Each hurricane season leaves us with lessons on how to better prepare — and painful reminders of where mistakes were made.
In the wake of a hurricane or tropical storm, businesses should take a close look at their existing corporate-level crisis management, emergency response, and business continuity plans. It’s imperative to ensure these plans are being activated appropriately to help workforces and businesses during and after a crisis.
As you do so, you should focus on seven critical action areas:
- Crisis management: Implement your crisis management plan and appoint your crisis management teams quickly and efficiently. This can allow you to get an early understanding of the potential impacts of the hurricane on your people, operations, and property. It can also help you make policy/strategy decisions to address and manage potential impacts — for example, whether to allow employees to take paid time off and/or shift operations to other locations, if possible.
- Emergency response: Take steps to protect life safety and protect physical assets. This will be crucial if your employees and properties are close to storm-affected areas. Accounting for all employees and protecting property and assets need to be prioritized. Be prepared to provide frequent updates to senior executives and response teams.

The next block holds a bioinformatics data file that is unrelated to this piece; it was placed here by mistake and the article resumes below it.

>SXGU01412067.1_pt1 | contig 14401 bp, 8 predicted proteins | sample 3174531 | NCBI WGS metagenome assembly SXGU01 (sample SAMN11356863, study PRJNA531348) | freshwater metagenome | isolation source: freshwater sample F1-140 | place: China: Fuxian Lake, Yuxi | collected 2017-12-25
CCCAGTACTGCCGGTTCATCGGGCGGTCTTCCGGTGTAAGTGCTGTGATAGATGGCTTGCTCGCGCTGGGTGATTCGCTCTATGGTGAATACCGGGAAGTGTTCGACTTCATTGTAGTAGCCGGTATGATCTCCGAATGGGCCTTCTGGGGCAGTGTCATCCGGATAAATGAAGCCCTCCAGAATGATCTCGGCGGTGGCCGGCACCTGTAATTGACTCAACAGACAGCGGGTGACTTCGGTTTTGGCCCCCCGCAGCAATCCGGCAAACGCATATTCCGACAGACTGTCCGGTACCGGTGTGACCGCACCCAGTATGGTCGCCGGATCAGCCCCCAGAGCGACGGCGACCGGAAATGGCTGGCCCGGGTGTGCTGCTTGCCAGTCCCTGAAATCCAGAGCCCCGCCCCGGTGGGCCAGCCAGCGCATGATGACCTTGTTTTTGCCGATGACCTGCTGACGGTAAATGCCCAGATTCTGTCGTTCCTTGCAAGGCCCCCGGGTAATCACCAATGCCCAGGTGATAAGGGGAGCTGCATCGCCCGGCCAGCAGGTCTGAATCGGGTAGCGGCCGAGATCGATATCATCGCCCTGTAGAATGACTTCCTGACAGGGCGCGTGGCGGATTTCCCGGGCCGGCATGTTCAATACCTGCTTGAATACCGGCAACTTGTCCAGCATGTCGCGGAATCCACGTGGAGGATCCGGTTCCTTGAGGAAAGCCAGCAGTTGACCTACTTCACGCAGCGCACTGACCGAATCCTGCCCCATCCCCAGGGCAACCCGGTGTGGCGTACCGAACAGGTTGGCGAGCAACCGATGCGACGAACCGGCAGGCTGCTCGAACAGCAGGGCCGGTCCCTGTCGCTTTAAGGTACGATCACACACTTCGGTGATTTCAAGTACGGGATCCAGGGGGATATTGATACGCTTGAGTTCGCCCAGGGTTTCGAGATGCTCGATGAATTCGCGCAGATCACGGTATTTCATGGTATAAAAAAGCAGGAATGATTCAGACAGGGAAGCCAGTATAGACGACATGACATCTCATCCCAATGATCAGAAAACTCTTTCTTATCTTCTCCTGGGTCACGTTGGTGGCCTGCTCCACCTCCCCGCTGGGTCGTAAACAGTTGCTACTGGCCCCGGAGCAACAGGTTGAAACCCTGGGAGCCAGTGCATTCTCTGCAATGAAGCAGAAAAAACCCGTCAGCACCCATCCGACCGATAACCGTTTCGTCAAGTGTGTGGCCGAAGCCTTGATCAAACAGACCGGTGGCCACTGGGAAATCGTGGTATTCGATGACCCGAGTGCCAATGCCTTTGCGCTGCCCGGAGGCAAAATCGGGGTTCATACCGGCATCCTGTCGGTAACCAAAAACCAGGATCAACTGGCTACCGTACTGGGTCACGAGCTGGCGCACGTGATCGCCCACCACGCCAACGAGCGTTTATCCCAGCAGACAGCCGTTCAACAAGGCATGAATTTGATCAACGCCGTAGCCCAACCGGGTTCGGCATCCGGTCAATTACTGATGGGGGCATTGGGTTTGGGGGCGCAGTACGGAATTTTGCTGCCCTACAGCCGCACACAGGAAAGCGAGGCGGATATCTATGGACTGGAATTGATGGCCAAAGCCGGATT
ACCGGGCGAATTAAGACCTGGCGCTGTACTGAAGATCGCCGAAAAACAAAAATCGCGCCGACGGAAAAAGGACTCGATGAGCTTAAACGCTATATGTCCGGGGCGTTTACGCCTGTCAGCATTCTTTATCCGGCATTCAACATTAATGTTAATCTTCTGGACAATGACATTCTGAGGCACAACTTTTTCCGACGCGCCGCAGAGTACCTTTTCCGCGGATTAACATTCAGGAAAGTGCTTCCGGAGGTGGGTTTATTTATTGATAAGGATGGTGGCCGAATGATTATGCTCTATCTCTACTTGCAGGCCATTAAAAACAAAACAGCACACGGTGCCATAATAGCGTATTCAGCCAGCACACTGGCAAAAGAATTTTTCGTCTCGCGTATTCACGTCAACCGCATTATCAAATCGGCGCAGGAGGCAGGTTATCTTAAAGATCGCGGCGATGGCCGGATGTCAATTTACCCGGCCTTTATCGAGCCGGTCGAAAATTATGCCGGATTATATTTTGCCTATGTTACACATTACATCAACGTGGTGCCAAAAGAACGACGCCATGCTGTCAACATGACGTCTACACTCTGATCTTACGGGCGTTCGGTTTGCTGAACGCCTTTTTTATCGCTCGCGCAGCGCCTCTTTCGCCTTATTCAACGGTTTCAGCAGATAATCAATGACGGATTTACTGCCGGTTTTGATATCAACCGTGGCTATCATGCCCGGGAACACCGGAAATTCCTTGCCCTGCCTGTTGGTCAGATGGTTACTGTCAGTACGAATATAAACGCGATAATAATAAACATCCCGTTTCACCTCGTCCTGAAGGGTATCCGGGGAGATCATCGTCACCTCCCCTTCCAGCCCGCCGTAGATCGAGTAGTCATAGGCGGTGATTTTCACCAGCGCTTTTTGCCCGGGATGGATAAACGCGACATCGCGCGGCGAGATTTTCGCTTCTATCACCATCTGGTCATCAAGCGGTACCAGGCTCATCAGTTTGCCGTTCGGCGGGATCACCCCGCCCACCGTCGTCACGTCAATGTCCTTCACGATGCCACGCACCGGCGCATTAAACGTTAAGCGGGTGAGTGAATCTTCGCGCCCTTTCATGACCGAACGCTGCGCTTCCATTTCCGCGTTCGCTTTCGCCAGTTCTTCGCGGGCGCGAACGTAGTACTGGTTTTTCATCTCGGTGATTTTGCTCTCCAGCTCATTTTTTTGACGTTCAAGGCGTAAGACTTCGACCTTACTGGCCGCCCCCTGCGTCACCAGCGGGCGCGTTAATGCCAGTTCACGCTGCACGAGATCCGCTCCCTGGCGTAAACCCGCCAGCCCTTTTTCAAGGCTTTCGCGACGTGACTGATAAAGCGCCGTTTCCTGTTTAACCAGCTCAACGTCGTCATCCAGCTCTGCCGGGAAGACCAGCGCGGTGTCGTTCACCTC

- Humanitarian assistance: Prepare to provide employees and their families with the necessary humanitarian assistance during and after a storm. This should include physical, social, emotional, and financial help. Aside from professional counseling and support services, be ready to provide personalized assistance — for example, providing employees with needed supplies or inviting insurance representatives to discuss filing claims.
- Business continuity: Your plans should cover the management and logistical process for continuing or resuming and recovering interrupted critical business functions. Support should be coordinated between corporate headquarters and local work sites.
- Crisis communication: Ensure that employees and other key stakeholders are aware of your response efforts and their results.
- Information technology/disaster recovery: Recovery should include ensuring the availability of networks, applications, and data. This will help support business continuity, including work-from-home and other strategies.
- Return to work: Consistent communication of response efforts to employees and other key stakeholders is critical. Regularly update employees on when you plan to reopen, consider returning in prioritized shifts, and facilitate two-way communication to determine when your people can return to work.
Recovering from a hurricane takes time and effort. But taking these steps can better position your organization to better limit the effects of a storm and more quickly resume normal operations. Once this crisis is over, you can apply lessons learned to bolster your response plans and minimize the impact of future disasters.